Every time Ad Nut thinks all hope may be lost for advertising (such as when watching this year's Super Bowl ads—especially the inexplicably awful one from Audi), something comes along to restore Ad Nut's wavering faith.
Today, to Ad Nut's delight, it's not one something, but two somethings: Two great films, one from Starbucks and the other from New Zealand telco Spark. Both show how it's possible, in 60 or 90 seconds, to put the viewer in the shoes of someone whose plight they might never otherwise understand. To evoke a little bit of empathy. To chip away at reflexive revulsion by showing common humanity. To maybe, just maybe, move the attitudes of viewers away from fear and hatred and toward understanding and acceptance.
Here's 'What's your name' from Starbucks, by Iris London, production company Sweetshop and director Nicolas Jack Davies:
And here's the work for Spark and its charity partner OUTline, by Colenso BBDO, production company Finch and director Abigail Greenwood:
The Starbucks work, which launched in the UK, is apparently based on the real-life experiences of some trans individuals who gave their barista the honour of being the first person to hear their new name. The ad won Channel 4's fourth-annual Diversity in Advertising Award. The brand has also partnered with Mermaids, which supports gender-diverse children, young people and their families, to raise at least £100,000 by selling limited-edition mermaid cookies in 975 UK stores.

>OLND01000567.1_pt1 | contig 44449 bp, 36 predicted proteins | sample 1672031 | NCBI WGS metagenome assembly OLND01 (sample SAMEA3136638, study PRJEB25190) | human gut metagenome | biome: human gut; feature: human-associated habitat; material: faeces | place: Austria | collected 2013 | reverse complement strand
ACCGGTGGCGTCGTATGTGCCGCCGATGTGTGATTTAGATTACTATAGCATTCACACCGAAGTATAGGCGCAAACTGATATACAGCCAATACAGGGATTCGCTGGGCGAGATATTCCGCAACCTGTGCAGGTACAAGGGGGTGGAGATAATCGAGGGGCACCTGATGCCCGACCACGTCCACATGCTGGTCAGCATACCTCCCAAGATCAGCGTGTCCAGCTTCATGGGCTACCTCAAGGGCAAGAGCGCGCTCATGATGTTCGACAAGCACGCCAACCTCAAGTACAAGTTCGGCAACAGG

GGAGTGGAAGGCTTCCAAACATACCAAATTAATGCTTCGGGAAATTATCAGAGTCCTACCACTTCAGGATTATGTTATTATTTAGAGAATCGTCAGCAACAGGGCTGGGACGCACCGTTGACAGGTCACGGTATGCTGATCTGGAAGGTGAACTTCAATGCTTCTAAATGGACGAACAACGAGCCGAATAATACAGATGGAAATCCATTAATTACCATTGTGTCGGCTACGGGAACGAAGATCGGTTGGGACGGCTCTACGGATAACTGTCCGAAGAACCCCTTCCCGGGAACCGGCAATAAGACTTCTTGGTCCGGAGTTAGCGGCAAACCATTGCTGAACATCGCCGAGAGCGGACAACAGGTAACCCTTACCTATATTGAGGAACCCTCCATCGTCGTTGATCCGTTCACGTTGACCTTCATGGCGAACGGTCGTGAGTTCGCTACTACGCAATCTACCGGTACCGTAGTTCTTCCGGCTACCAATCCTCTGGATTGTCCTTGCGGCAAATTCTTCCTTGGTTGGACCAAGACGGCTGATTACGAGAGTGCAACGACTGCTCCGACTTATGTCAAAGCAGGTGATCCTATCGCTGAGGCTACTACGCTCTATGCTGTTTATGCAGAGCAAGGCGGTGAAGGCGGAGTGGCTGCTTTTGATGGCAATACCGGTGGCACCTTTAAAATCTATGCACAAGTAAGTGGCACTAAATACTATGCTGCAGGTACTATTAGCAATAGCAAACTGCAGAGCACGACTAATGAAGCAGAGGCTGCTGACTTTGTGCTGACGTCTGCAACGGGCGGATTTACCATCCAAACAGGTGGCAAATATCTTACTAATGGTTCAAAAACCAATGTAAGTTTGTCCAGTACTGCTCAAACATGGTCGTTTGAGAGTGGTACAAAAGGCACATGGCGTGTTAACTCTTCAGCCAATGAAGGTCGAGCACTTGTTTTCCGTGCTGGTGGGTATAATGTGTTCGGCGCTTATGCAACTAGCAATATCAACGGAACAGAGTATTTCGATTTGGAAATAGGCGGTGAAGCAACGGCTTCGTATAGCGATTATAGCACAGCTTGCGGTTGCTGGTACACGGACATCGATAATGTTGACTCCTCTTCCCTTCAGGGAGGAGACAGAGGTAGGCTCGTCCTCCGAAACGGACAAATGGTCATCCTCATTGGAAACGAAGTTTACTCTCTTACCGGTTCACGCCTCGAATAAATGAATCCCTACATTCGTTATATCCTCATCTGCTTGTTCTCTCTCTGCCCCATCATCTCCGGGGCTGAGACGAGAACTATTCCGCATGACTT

The film from Spark and OUTline, a phone-support service that the brand has supported for two years, features a gender non-conforming performer known as Gabriel and also Princess. In a release, the agency cites research showing that unemployment in New Zealand among transgender and non-binary people is more than double that in the general population, while more than a quarter of respondents suspect their gender expression or appearance makes it harder to get work. The agency also points to research that indicates adversity and life experience give members of the rainbow community strong life skills, such as emotional intelligence and resilience, which employers ought to find valuable.
Ad Nut can't and won't pick a 'winner' here. Everybody wins when the industry does work this empathetic and powerful. And anyway, making a binary choice would seem particularly wrong in this case.
|Ad Nut is a surprisingly literate woodland creature that for unknown reasons has an unhealthy obsession with advertising. Ad Nut gathers ads from all over Asia and the world for your viewing pleasure, because Ad Nut loves you. You can also check out Ad Nut's Advertising Hall of Fame, or read about Ad Nut's strange obsession with 'murderous beasts'.|